1884 – Mahdist War, Siege of Khartoum: in the Sudan, Sudanese rebels against Egyptian rule led by the Mahdi, Muhammad Ahmad, self-proclaimed redeemer of the Islamic nation, begin the first day of their 10-month siege of Khartoum. British forces under General Charles George Gordon, the former Governor-General of Sudan, had been sent to evacuate the Egyptian garrisons from Sudan, but Gordon believed the Mahdi rebellion must be put down or it would otherwise spread to Egypt, as the Egyptian army had already been defeated in several battles with the Madhists. Though he pledged himself to evacuate the Egyptian army from Sudan, when he arrived in Khartoum, he assumed administration of the city. His calls for additional troops were denied by the British government, which did not want to become embroiled in the Sudan. Gordon ordered the strengthening of fortifications around Khartoum. He refused repeated orders to leave, and sealed the fate of the city and his army. The first attempt by the British to send a relieving force ended in their massacre by the Madists. Before a second British relief expedition could reach the city in January 1885, the Madhists made a final push, and overran Khartoum. Almost all the remaining British troops within the city, weakened by hunger and disease, were slaughtered, including General Gordon, as well as many Sudanese civilians


Gordon’s Last Stand at Khartoum, by George W. Joy

1888 – De Beers Consolidated Mines Ltd is founded to control diamond production in South Africa

1892 –  Janet Flanner born, American journalist and author, Paris correspondent for The New Yorker for 50 years, using pseudonym “Genêt” except during the Nazi occupation, was made a knight of the Legion d’Honneur (1948)



1893 – The original Waldorf Hotel opens with 450 rooms and almost 1,000 employees

1897 – Yeghishe Charents born in the Russian Empire, Armenian poet, writer and activist, regarded as Armenia’s main poet in the 20th century. He was an early supporter of communism, but became disillusioned during the Stalinist terror in the 1930s, and could publish almost none of his work after 1934. In 1937, he was charged with “counterrevolutionary and nationalist activity” and sent to prison. In poor health already, he died in the prison hospital, and was buried in an unknown grave. Like many others killed during the Great Purge, Charents was ‘rehabilitated’ after Stalin’s death. The Armenian city of Charentsavan is named after him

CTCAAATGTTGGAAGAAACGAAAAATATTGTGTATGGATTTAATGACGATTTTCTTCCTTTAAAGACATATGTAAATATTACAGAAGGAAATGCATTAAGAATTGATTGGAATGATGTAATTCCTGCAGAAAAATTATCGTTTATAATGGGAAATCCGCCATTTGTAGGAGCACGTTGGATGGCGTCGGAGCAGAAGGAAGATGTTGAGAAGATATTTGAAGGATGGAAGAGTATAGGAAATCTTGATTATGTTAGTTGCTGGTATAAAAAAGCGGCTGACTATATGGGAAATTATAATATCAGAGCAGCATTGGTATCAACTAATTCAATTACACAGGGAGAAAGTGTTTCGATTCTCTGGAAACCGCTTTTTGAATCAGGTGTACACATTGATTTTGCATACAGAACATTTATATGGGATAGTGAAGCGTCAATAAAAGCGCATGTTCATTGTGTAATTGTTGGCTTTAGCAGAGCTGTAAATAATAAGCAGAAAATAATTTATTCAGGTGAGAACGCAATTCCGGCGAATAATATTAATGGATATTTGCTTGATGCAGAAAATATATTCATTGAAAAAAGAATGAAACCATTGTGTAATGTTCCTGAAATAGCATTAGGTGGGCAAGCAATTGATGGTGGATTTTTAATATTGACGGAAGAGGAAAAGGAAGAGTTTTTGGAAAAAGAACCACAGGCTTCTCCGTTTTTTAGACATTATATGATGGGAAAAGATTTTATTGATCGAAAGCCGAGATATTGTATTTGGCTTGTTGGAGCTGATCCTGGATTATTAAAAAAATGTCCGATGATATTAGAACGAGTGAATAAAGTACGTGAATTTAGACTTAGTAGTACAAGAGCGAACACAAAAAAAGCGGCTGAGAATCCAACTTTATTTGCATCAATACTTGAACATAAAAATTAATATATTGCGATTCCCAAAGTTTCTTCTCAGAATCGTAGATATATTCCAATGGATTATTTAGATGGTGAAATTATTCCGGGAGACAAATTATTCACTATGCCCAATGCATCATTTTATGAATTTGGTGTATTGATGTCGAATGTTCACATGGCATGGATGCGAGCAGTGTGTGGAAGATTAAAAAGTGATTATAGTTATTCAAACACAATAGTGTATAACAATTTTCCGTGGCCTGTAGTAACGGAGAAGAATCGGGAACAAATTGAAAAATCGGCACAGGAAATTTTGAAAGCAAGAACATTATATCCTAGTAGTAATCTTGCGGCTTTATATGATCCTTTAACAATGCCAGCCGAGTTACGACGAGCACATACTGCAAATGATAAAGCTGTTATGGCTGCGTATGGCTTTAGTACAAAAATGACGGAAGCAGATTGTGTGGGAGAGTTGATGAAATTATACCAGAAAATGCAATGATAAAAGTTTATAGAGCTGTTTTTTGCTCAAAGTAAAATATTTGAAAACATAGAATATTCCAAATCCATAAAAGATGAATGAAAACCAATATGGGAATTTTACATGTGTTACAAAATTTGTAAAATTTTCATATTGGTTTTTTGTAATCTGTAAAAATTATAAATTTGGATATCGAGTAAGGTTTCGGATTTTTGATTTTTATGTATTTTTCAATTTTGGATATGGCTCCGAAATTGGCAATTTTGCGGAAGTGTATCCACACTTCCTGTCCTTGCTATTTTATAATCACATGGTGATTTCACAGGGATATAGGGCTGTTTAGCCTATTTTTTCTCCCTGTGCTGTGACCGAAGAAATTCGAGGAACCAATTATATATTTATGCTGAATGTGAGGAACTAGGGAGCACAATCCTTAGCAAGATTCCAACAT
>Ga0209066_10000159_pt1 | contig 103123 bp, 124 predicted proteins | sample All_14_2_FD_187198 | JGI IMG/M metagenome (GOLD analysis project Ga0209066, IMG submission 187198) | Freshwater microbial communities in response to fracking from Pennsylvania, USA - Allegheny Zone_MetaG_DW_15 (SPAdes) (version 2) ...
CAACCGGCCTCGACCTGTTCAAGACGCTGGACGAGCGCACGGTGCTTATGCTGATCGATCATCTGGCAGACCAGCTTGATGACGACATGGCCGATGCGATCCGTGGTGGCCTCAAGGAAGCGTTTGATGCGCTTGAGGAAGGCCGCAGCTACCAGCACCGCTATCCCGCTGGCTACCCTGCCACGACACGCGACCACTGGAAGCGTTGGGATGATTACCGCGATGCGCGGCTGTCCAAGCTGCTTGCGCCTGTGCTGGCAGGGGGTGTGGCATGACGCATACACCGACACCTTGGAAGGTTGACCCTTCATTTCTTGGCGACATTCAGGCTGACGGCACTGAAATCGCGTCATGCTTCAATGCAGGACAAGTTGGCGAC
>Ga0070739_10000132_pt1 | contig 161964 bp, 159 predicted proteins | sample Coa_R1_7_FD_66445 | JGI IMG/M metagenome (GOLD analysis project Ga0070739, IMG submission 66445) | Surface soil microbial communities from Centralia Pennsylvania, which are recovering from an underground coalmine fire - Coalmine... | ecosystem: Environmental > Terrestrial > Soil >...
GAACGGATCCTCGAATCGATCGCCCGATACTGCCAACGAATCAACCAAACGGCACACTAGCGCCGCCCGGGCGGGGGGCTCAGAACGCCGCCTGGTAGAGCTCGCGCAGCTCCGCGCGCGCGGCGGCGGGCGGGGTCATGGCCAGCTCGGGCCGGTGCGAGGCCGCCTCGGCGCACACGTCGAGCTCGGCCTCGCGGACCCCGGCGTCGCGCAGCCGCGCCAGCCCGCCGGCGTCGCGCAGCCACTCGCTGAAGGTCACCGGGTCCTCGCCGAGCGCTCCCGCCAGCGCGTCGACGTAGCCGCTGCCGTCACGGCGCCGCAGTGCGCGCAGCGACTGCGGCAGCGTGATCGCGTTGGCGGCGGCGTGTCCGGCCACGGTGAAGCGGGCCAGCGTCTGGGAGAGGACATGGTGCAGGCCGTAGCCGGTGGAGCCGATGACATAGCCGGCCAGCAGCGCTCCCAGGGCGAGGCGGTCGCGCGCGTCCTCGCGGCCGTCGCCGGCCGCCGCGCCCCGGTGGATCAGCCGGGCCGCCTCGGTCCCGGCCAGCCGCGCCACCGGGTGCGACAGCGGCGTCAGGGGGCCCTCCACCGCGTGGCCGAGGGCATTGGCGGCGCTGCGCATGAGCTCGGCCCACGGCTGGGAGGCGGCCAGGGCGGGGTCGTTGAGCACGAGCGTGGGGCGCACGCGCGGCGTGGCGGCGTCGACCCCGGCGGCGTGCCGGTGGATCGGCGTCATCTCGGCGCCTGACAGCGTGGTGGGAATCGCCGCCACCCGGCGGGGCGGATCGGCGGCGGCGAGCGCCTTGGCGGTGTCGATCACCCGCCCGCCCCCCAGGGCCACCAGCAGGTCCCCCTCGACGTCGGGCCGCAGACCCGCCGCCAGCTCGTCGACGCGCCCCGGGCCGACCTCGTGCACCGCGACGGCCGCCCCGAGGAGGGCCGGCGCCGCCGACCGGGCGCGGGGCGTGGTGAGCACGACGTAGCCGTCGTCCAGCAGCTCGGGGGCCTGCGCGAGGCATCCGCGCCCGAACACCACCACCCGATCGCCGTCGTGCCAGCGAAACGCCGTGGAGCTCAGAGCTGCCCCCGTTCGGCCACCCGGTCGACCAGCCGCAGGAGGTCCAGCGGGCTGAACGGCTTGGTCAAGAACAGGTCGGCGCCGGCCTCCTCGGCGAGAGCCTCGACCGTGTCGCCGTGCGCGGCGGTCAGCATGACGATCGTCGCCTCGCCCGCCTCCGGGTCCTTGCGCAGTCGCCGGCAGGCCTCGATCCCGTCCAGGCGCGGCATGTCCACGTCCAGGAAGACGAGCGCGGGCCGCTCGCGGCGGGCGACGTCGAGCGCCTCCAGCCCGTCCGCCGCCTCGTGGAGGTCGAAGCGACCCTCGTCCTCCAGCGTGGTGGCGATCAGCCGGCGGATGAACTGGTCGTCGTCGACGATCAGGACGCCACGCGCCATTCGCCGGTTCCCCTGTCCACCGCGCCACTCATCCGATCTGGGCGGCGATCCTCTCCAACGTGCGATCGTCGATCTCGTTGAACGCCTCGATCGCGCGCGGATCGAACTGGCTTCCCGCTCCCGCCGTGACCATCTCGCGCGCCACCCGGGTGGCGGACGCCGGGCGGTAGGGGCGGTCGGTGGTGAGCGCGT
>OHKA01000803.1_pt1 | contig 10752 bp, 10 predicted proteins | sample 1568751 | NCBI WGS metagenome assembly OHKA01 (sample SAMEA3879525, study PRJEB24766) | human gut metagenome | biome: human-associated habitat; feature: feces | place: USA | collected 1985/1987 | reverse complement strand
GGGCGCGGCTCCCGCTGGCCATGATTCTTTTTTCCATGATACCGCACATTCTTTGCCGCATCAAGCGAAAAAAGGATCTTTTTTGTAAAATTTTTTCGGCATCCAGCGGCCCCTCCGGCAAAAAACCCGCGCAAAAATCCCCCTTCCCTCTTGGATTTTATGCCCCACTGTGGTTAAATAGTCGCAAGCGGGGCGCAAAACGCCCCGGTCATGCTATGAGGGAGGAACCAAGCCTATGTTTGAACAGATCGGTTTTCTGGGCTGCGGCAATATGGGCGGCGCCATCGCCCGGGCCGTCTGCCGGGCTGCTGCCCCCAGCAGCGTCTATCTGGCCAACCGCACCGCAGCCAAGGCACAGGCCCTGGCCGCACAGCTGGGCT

1898 – La Meri born R. Meriwether Hughes, one of the most notable ethnological dancers from 1924 into the 1970s; danced with Anna Pavlova; learned native dances all over the world, lectured, wrote articles, and founded the Ethnologic Dance Theatre


La Meri in Javanese costume

1900 – Giorgos ‘George’ Seferis born, major Greek poet; also essayist and career  diplomat (Greek Ambassador to the UN 1957-1962), 1963 Nobel Laureate for Literature



1901 – Andrew Carnegie follows up on his 1889 article, “The Gospel of Wealth” by announcing his retirement from business to devote himself to giving away his fortune, an estimated $300 million, to charities, foundations and universities

1902 – In Poland, schools are shut down across the country when students refuse to sing the Russian hymn “God Protect the Czar”

1902 – Andrew Carnegie approves 40 applications from libraries for donations

1908 – Myrtle Bachelder born, American chemist and Women’s Army Corps officer; worked on the WWII Manhattan Project, commanding a WAC detachment of the U.S. Army Corps of Engineers; she was responsible for analysis of the spectroscopy of uranium isotopes at Los Alamos, to ensure the purity of the sub-critical material in the world’s first atomic bombs; in 1945, she opposed a bill in Congress which would have maintained military control over nuclear research; in 1947, the newly formed Atomic Energy Commission declassified 270 secret documents, including records of Bachelder’s contributions to the success of the Manhattan Project; at the University of Chicago’s Institute for the Study of Metals, she worked as a research chemist, on a wide variety of projects, from developing methods to purify the rare elements tellurium and indium, to analyzing the chemical composition of brass cannons found on sunken ships in the Aegean Sea, and analyzing for NASA the chemistry of Moon rocks brought back from the Apollo missions from 1969 to 1972; in the 1980s, she supported nuclear arms control, but said of the work at Los Alamos during WWII, “One cannot pull that activity out of that time, set it down in the 1980s, and pass judgment.”



1908 – The people of Jerusalem see an automobile for the first time, owned by Charles Glidden of Boston

1911 – In Flint v. Stone Tracy, the U.S. Supreme Court rules 7-2 that the privilege of operating in corporate form is valuable and justifies imposition of a federal corporate income tax, which had been challenged by Stella P. Flint, as guardian of the property of Samuel N. Stone Jr., a Minor, arguing that it is actually an excise tax on corporations, which can be imposed by the states, but not the federal government